Med-tech innovation is dead, long live med-tech innovation

October 15, 2012 – 2:23 PM | By Holland Johnson | No comments yet

We have been hearing a lot about the death of innovation in the field of medical technology for the past few years, a victim; it would appear, of a sluggish worldwide economy and more stringent regulation and reimbursement policies. However, a closer look reveals that medical device innovation is still very much alive, and will continue to thrive both in the U.S. and overseas.

Medical Device Daily’s “Med-Tech on a Mission: Strategies to Drive Innovation” addresses the status, prospects and challenges that epitomize this market and identifies distinctive research agendas and tactical business development approaches that have the proven records, or the potential capacity, to drive this sector through its ongoing transformation into a market for the new millennium.

This report is designed to provide a unique insight into the complex and complicated world of med-tech innovation, the lifeblood of the industry that is threatened on both the funding and regulatory fronts. Finding financing, securing partners and distinguishing market opportunity has become more problematic in the ongoing economic downturn, so this report is designed to identify trends, potential partners and innovative companies that can facilitate the subscriber’s corporate strategies.

One chapter of the book is dedicated to a stellar panel, moderated by Jim Stommen, Medical Device Daily’s former executive editor, which includes innovators, executives and investors who have made unique contributions to the med-tech sector. Panelists include Thomas Fogarty, MD, PhD, president of Fogarty Research & Development; Perry Genova, PhD, founder and CEO of medical device start-up firm Oncoscope; Arlen Meyers, MD, president/CEO of the Society of Physician Entrepreneurs; and Kevin Schulman, MD, professor of medicine in the Duke University School of Medicine.

This incredible lineup of med-tech talent expressed  optimism that innovation can continue to thrive in the U.S., but expressed a concern that more rigid regulation and pricing pressure may drive much of that exploration overseas, which would be a disaster.

Fogerty noted that probably a third of the information being presented at major medical meetings is coming from people who reside outside the U.S. “When I first entered this field 40 years ago, probably 90% of what was presented in the way of valuable new information came from the United States. Not anymore, and I don’t think that is a welcome direction by any means.”

Schulman cautioned investors from looking at the overseas market as the ultimate panacea. “I think we’re seeing strategies that are not predicated solely on the U.S. market. Obviously everyone in the medical device industry is looking at emerging markets in hopes that they are the Holy Grail, but they may prove to be even more challenging; we’ll wait to see. And in terms of venture capital, it’s going to go where it can get the best return. As investment funding goes away from social networking, I think it will come back to healthcare, but it’s still going to be asking tough questions before they put money down.” He added that in the U.S. “Innovative funding mechanisms will replace old models: Crowd funding, superangels, possible government funding of technology transfer offices, state and local support for SBIR recipients, proof of concept funds, super accelerators.”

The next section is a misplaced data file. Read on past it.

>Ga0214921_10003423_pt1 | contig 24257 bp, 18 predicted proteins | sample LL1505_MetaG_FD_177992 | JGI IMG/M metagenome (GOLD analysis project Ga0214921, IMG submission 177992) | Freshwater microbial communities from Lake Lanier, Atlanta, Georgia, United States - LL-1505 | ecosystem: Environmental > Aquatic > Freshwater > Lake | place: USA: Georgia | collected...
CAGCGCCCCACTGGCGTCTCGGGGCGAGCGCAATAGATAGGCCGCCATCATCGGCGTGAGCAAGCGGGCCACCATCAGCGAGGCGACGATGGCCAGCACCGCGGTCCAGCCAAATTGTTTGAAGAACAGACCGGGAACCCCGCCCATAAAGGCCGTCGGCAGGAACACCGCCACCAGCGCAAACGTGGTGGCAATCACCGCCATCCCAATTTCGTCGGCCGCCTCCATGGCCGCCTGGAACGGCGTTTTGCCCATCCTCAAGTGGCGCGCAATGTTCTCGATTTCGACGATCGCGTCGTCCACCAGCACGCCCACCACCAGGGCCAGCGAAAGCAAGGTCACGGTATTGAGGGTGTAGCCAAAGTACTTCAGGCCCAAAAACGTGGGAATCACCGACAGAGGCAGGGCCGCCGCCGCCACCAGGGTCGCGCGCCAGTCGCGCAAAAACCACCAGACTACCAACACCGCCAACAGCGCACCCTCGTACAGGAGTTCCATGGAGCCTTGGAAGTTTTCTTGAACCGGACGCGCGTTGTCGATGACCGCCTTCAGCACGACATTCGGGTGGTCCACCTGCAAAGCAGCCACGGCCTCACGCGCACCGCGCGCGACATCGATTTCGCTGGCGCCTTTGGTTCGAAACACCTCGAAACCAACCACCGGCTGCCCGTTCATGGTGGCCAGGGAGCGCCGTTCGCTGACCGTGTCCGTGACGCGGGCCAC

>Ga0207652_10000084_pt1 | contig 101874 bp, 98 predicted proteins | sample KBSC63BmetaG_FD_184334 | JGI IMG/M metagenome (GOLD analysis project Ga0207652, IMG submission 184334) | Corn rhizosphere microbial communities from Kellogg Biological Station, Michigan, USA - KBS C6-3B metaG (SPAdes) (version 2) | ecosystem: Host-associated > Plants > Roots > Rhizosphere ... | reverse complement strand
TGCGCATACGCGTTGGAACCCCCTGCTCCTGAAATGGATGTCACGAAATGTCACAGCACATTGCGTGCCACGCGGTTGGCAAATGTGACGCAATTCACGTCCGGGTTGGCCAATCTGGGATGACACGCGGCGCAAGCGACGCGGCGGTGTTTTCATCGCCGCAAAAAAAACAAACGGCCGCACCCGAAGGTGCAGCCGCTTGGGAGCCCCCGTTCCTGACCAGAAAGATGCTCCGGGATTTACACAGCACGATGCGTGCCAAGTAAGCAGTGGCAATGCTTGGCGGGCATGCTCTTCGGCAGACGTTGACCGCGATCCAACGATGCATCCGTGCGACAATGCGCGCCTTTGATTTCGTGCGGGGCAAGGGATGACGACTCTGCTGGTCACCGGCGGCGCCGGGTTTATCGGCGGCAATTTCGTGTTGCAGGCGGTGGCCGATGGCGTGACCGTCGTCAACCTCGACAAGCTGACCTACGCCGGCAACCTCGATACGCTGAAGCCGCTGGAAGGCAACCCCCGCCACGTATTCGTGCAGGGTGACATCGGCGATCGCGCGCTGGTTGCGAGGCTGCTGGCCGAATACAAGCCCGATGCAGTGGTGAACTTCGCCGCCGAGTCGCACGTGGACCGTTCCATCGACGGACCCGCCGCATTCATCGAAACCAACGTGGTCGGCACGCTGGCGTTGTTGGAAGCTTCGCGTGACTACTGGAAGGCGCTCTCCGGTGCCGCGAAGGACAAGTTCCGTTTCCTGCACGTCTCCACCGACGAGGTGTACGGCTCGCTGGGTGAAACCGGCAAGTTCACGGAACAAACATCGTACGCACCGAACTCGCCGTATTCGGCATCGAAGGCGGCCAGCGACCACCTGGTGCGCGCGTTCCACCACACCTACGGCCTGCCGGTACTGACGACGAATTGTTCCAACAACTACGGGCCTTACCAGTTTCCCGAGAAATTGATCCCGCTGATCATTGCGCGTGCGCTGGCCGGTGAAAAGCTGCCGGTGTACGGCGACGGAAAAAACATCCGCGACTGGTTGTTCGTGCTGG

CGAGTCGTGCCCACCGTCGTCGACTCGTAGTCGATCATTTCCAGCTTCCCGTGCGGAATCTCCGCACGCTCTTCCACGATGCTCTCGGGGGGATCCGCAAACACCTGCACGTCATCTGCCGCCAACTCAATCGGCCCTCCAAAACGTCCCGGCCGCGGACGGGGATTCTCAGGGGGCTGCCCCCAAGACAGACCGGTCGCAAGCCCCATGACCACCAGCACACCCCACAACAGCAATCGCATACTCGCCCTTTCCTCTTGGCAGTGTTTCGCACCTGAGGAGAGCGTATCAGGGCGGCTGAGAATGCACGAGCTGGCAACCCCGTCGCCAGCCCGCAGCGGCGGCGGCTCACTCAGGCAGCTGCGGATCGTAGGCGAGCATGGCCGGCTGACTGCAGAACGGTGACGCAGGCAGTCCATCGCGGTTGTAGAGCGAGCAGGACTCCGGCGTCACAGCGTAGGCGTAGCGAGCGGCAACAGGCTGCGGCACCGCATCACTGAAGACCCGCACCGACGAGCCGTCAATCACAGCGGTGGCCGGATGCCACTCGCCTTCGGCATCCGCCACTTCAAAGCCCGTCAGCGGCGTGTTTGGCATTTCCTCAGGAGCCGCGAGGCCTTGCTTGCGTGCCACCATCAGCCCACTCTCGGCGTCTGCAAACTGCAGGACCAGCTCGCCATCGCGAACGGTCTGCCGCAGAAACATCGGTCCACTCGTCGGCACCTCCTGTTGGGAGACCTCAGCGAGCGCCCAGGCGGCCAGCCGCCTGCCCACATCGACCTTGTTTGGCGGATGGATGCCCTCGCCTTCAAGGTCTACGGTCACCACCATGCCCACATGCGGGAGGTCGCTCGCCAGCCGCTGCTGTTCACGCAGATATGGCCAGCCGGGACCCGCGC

In addition to the one-of-a-kind roundtable panel, “Med-Tech on a Mission” features a wealth of singular interviews conducted by Stommen with individuals who are truly representative med-tech movers and shakers that comprise a wide range of aspects of the market.

There is also a chapter on strategic data that highlight trends in financing, innovation and business development practices that have characterized the market during its most recent 12 months are displayed in graphics that depict an aggressive market that has averaged more than two industry deals per day by medical technology companies and investors, financiers and business partners

The book also contains interviews with innovative new companies and delves into how these companies continue to find funding and conduct clinical trials in the face of difficult financial and regulatory challenges.

For more information on this new insightful report,and to order your very own copy, please go here .

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